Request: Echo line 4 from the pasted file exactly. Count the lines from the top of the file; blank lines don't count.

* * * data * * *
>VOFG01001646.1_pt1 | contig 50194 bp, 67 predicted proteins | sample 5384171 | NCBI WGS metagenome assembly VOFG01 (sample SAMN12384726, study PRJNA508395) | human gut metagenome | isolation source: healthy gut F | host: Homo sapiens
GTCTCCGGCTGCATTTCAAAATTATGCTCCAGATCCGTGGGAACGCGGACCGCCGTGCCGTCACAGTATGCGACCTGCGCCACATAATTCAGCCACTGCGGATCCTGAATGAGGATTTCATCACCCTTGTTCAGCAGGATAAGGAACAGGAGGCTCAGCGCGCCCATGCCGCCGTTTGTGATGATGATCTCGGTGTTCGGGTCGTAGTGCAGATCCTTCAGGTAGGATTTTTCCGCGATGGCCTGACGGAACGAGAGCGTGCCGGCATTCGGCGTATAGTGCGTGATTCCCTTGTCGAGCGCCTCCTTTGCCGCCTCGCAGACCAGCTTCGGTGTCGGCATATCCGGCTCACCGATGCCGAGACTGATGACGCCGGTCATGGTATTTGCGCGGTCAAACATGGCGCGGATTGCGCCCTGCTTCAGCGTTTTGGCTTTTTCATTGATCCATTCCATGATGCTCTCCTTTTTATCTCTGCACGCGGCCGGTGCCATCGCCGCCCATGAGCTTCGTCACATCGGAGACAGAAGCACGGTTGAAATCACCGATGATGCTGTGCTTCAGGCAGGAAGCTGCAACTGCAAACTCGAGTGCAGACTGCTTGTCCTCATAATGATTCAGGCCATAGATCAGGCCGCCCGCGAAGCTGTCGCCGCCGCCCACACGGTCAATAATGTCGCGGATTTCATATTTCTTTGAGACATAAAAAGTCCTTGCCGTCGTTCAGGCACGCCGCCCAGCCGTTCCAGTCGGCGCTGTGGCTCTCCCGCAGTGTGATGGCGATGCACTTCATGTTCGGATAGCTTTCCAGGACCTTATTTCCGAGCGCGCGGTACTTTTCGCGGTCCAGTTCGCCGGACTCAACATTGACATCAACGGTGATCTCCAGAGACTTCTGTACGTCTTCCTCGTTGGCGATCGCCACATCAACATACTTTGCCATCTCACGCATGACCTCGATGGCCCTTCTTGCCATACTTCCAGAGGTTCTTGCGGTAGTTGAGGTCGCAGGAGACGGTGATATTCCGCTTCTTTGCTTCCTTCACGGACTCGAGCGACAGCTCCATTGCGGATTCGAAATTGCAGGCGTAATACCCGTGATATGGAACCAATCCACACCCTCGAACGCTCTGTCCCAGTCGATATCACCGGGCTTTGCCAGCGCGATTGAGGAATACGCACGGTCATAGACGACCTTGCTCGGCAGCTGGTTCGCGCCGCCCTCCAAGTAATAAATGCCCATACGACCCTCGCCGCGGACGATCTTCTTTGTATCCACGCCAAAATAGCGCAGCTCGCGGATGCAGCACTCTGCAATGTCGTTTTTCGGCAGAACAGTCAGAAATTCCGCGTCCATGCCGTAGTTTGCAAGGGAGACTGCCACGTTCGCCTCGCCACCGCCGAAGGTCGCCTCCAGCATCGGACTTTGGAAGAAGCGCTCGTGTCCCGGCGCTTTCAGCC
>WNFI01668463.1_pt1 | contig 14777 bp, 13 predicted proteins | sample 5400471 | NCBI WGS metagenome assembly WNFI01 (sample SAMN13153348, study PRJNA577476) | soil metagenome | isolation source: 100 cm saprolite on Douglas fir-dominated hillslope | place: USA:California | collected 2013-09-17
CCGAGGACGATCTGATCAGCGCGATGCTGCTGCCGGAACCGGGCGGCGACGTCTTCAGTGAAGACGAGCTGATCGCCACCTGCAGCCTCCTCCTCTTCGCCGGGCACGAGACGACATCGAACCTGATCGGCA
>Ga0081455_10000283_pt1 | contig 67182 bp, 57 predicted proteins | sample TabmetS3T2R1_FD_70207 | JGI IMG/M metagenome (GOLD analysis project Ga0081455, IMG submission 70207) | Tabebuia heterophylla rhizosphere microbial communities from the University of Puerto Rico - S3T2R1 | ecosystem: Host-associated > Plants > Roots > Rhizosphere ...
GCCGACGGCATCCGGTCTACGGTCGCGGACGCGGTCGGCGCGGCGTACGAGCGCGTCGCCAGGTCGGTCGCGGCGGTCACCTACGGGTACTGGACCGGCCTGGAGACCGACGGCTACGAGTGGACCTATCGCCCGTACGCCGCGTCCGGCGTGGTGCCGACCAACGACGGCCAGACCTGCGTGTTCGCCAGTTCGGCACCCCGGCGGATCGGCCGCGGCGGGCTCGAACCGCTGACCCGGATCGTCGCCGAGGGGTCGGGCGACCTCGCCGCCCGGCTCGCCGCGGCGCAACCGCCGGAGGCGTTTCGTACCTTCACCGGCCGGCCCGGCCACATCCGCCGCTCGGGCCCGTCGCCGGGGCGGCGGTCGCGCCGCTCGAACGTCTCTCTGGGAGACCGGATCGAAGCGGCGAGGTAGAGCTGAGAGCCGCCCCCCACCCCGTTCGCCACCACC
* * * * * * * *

CCGAGGACGATCTGATCAGCGCGATGCTGCTGCCGGAACCGGGCGGCGACGTCTTCAGTGAAGACGAGCTGATCGCCACCTGCAGCCTCCTCCTCTTCGCCGGGCACGAGACGACATCGAACCTGATCGGCA